When the school moved to the Gates Hillman Center in 2009, some of the videotapes were scattered in storage rooms in Gates Hillman and Wean Hall, with the overflow to a storage unit on Penn Avenue.
For years, the videos were "missing in plain sight," as Copetas puts it. "Playing the oldest ones wasn't possible. Technology shifted, original equipment broke and it was dangerous to even try to view for fear of destroying them." Even when it was nearly impossible to find a reliable player to view the old tapes, Copetas knew they were worth a cluttered office and storage closet.
"In my heart, I always knew they had to be saved," she said. Then in 2017, Copetas met Barbera and Davis, who expressed interest in the collection. "I knew the tapes had found a good home in the University Archives and that the history contained in them would be restored." The videotapes she guarded form part of the history of both the university and the city. "Why CMU? Why Pittsburgh?" she said. "Why would this city become an intellectual powerhouse?"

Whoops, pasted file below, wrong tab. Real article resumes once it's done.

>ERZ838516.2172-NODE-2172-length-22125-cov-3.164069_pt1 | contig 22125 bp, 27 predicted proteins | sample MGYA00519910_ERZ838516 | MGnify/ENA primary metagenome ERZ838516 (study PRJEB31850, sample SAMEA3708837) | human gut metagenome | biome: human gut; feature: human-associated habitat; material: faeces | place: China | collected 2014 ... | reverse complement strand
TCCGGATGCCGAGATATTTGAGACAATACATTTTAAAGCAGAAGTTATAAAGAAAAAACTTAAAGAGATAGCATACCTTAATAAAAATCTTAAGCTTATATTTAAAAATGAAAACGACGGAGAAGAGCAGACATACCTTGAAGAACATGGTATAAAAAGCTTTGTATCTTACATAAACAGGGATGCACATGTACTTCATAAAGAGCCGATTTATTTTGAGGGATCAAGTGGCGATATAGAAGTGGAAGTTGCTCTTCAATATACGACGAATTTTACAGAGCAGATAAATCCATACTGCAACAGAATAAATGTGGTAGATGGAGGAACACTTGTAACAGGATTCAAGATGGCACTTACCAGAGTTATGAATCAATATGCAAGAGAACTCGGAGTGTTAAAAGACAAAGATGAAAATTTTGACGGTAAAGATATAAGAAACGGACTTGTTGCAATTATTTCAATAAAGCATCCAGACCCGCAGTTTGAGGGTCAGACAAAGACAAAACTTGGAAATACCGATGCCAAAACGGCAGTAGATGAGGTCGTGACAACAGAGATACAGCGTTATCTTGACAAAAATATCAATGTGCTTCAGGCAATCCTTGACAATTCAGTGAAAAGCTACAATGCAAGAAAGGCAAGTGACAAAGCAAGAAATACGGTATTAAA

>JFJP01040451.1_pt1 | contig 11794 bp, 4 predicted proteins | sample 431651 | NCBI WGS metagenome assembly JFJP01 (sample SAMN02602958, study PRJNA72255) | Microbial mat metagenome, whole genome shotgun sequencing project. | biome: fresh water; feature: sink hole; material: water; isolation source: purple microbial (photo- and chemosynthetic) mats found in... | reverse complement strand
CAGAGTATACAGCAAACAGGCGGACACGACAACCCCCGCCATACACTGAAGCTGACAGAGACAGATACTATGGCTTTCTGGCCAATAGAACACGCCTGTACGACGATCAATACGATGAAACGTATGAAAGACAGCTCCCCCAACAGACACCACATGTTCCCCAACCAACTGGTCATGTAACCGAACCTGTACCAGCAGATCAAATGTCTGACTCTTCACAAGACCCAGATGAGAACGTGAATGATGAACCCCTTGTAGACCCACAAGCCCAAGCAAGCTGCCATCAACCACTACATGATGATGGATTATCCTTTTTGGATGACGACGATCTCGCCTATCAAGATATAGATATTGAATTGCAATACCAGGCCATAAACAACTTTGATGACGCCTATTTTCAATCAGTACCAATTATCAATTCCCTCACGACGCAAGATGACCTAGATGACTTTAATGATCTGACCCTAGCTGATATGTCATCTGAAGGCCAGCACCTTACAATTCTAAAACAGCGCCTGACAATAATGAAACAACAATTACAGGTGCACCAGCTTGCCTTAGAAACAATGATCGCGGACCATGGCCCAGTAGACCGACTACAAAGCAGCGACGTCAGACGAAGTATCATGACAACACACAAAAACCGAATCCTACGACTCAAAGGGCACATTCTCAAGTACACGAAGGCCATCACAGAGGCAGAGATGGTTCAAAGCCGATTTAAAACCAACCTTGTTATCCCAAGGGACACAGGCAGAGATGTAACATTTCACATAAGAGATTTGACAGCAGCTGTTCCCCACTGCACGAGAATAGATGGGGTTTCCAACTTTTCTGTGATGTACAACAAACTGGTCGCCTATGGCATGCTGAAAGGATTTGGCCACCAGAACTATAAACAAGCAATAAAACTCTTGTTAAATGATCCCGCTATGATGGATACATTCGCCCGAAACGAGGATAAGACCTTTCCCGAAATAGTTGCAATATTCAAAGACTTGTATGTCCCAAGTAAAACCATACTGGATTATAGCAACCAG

"It's magical to get all these people here," she said. "When you have magic, you don't waste it."
The Power of Pioneers: Saving a Legacy
In June, some 150 alumni from around the country tuned into Zoom to watch short clips of Newell, Simon and Reddy, as well as a brief presentation by Guggenheim who reflected back on the trajectory of his career. Others watched after a recording of the "The Power of Pioneers: Preserving CMU's CS video collection" was posted online.
Archivists also invited alumni to get in touch and share their personal stories of learning or working with these pioneers. One alumna inquired about the female computer scientists in the archives, and Emily Davis sent her a list of women and the dates they had given lectures.
"Everyone has been so excited," Davis said.
"A lot of alumni are saying, 'I was there. I was in that lecture.' "
For more information on the project or to watch the recording of the webinar, visit the archived online event from June. You can also make a donation to help preserve the Computer Science Videotape Collection fund.